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What does the preload attribute actually do in the HTML video element?

Filed under: Markup— Tagged with: lazyload, media, HTML

The html video element’s preload attribute can have three values: metadata, auto, or none. This post explains what they do and which one to use.

How does video element load its content?

The content in the html video elements is kind of "lazy loaded" by default, meaning that not all of the video’s data is transported until the user clicks play. Therefor, adding large videos to a site won’t slow down the initial page load, if the preload attribute is set the right way, that is.

Maybe you know about the relatively new loading html attribute, that can be set to lazy: loading='lazy'. It applies to img and iframe tags, but not to videos, because videos are not blocking if you use preload="metadata" or preload="none".

Video metadata

Videos need to load much more metadata than images before they can start playing, because videos are way more complex creatures. Browsers have to partially read in the video to gain access to its dimensions, size, length, the placeholder image (first frame of the video), or the poster image, and so on.

The test video

I choose a chunky test video on purpose: 9MB .mov, just to better see how the loading process actually happens.

Below is the example video with preload set to none (because it’s so big):

A 9MB video with no preload. @doggface208

💁‍♂️ That video could probably be compressed into ~500KB .mp4, without loosing any significant quality.

Preload metadata

<video preload="metadata" src="" />

This screenshot (fig 1) is taken right after the page had loaded, before play was pressed. In the Network tab you’ll see that it took 919KB of data to show this preview of the video (9MB original size). That 919KB includes at least:

  • Dimensions
  • Length
  • Weight
  • Placeholder image
  • A tiny bit of the actual video

The smaller the video is, the smaller this initial load is.

Screenshot of an html video with preload set to metadata
fig 1

Preload auto

<video preload="auto" src="" />

This is the default setting in Chrome, the default might different per browser, so don’t trust that. It will download the metadata and the video just as if play would’ve been pressed.

I would avoid this setting, because it’s just wasting bandwidth on a video that the user might never play.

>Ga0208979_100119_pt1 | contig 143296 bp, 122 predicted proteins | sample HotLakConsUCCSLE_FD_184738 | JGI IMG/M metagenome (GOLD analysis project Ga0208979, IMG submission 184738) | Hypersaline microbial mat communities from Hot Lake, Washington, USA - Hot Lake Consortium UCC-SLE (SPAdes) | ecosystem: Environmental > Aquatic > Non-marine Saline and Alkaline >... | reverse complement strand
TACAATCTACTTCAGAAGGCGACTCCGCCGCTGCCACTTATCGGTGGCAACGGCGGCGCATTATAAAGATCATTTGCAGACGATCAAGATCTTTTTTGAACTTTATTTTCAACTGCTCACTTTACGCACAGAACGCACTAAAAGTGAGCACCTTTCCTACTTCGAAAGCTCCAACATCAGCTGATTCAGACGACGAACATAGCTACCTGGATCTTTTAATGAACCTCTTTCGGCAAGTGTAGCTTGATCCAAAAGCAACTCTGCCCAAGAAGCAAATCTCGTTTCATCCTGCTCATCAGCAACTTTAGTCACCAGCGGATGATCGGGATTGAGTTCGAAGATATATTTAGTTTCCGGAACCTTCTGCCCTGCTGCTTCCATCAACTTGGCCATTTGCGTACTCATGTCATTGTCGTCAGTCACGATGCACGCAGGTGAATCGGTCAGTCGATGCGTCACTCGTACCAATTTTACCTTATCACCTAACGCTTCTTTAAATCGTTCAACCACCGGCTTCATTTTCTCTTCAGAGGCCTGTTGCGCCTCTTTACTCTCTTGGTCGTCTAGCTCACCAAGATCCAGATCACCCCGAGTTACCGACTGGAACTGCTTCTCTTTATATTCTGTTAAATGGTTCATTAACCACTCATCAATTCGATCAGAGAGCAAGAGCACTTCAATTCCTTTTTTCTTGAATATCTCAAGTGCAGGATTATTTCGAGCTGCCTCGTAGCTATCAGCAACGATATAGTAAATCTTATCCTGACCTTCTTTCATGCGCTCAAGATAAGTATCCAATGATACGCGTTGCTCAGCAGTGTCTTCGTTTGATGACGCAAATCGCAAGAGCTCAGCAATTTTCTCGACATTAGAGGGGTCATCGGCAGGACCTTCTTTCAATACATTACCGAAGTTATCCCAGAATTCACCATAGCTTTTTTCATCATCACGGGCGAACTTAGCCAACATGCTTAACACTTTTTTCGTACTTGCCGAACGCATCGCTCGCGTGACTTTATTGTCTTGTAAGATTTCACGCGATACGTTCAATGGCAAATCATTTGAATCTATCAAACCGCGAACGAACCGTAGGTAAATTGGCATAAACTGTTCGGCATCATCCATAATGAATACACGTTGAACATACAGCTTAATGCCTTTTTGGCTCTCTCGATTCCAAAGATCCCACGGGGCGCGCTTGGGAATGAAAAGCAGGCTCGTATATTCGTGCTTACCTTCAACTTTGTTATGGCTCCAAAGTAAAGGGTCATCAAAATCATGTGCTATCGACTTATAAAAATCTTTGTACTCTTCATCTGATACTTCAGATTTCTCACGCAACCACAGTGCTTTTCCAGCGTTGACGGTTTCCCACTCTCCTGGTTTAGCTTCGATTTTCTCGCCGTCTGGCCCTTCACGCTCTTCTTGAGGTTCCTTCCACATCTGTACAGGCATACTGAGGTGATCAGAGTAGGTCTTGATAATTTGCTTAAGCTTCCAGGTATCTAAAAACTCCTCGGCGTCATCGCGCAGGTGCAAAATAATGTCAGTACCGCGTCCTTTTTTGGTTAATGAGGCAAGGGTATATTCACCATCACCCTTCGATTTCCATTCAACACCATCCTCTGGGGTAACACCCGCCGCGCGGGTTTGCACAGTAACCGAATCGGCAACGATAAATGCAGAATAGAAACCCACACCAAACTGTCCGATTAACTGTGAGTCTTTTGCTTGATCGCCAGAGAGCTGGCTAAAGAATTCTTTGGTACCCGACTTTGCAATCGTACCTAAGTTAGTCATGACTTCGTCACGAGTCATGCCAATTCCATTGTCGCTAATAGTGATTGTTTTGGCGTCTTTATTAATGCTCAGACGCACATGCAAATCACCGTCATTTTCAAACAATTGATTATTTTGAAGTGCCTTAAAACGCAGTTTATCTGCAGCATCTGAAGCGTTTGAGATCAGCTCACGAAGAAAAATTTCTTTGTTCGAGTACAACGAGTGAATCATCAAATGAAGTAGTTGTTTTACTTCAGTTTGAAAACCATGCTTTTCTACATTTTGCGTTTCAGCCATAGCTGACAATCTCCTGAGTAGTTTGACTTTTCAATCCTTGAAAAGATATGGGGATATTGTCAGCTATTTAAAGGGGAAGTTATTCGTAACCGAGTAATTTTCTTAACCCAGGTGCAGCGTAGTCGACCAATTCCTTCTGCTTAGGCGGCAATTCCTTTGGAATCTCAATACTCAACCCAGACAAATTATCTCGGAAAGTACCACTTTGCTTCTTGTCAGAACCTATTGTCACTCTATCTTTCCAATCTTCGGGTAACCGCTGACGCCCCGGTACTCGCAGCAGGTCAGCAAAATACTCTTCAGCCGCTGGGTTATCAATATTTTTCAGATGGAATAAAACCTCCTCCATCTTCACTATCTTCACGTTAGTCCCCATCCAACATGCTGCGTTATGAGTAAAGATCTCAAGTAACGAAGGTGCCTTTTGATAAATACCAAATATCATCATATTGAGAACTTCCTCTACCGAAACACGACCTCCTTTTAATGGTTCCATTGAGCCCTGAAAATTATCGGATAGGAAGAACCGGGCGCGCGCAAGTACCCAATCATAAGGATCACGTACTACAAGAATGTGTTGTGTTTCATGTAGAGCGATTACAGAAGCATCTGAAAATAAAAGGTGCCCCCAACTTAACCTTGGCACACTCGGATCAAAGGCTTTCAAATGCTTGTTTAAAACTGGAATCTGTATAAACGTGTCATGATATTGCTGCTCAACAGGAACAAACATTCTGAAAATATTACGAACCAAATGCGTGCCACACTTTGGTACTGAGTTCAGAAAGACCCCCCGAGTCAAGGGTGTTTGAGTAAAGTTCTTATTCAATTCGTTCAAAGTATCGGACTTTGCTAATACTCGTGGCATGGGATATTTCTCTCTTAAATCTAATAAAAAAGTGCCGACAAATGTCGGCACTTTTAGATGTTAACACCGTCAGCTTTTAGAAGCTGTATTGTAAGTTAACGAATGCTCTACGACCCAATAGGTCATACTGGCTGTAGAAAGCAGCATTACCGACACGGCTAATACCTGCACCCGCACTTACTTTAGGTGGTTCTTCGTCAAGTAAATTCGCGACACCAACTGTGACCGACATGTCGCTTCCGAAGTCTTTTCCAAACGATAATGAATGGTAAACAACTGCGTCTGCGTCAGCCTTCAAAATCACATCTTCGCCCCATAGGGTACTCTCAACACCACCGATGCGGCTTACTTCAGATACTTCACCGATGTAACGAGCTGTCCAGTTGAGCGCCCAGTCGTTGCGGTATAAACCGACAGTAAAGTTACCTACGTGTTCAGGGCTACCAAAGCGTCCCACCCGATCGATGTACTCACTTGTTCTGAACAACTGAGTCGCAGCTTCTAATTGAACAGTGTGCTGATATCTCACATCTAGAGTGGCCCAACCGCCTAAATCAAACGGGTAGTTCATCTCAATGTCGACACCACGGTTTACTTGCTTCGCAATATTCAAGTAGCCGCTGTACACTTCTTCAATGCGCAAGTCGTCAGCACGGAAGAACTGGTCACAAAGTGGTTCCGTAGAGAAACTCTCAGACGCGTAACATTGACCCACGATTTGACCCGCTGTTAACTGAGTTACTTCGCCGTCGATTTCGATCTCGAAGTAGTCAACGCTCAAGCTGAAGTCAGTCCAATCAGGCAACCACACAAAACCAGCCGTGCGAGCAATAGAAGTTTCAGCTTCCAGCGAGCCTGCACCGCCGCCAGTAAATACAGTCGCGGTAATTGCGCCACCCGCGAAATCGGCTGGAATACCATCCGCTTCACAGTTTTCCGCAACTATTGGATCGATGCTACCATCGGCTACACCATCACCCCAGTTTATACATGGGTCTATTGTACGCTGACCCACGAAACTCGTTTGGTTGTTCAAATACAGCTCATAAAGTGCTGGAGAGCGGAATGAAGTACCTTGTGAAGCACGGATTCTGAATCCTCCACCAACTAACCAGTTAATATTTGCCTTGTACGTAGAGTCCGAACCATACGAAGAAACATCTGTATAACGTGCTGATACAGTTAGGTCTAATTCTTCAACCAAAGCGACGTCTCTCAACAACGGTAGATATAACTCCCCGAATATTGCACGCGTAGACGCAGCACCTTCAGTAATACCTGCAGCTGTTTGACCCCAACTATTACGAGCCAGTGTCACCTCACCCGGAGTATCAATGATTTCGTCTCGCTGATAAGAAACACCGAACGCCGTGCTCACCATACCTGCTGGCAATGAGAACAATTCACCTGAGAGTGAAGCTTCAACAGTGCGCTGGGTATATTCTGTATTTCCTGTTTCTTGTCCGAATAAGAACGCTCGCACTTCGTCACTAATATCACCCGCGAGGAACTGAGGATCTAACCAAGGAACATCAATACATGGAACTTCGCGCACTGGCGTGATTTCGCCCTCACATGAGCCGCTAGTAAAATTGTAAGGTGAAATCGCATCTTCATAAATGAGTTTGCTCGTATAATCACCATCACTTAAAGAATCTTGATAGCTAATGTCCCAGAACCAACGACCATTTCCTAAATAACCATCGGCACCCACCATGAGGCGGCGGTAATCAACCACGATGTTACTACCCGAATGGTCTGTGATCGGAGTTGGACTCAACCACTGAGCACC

You can see that the size of the request was 5.4MB (fig 2), of the total 9MB, the video loading indicator is at about 3/4 in.

Screenshot of an html video with preload set to auto
fig 2

Preload none

<video preload="none" src="" />

No request is made and nothing is loaded. Browsers show a default sized empty video player (fig 3). And when play is pressed the video will resize itself, causing ugly content jumping.

Screenshot of an html video with preload set to none
fig 3

This is the fasted way to load videos, no request is made on the initial page load, but it looks ugly. If you know the size of the video already, you can build the placeholder yourself using a low quality image placeholder (LQIP) or a solid color, whatever fits your design.

What about autoplay with preload?

If autoplay is set to true, the preload is ignored, then browsers of course need to start downloading the video immediately.

Which preload value should be used then?

If you just want something easy, then preload="metadata" is the easiest, nicest looking, and fastest. It’s also recommended by the spec. But that does add a request in the beginning, slowing down the initial page load. If you already know the video’s size, you could set preload="none" and build a placeholder yourself.


Here’s the demo, it’s just the default CodeSandbox React app:


  • preload="metadata": easy to setup and adequately good.
  • preload="auto": not really commended unless really have to.
  • preload="none": fastest, but most work to make it look good.

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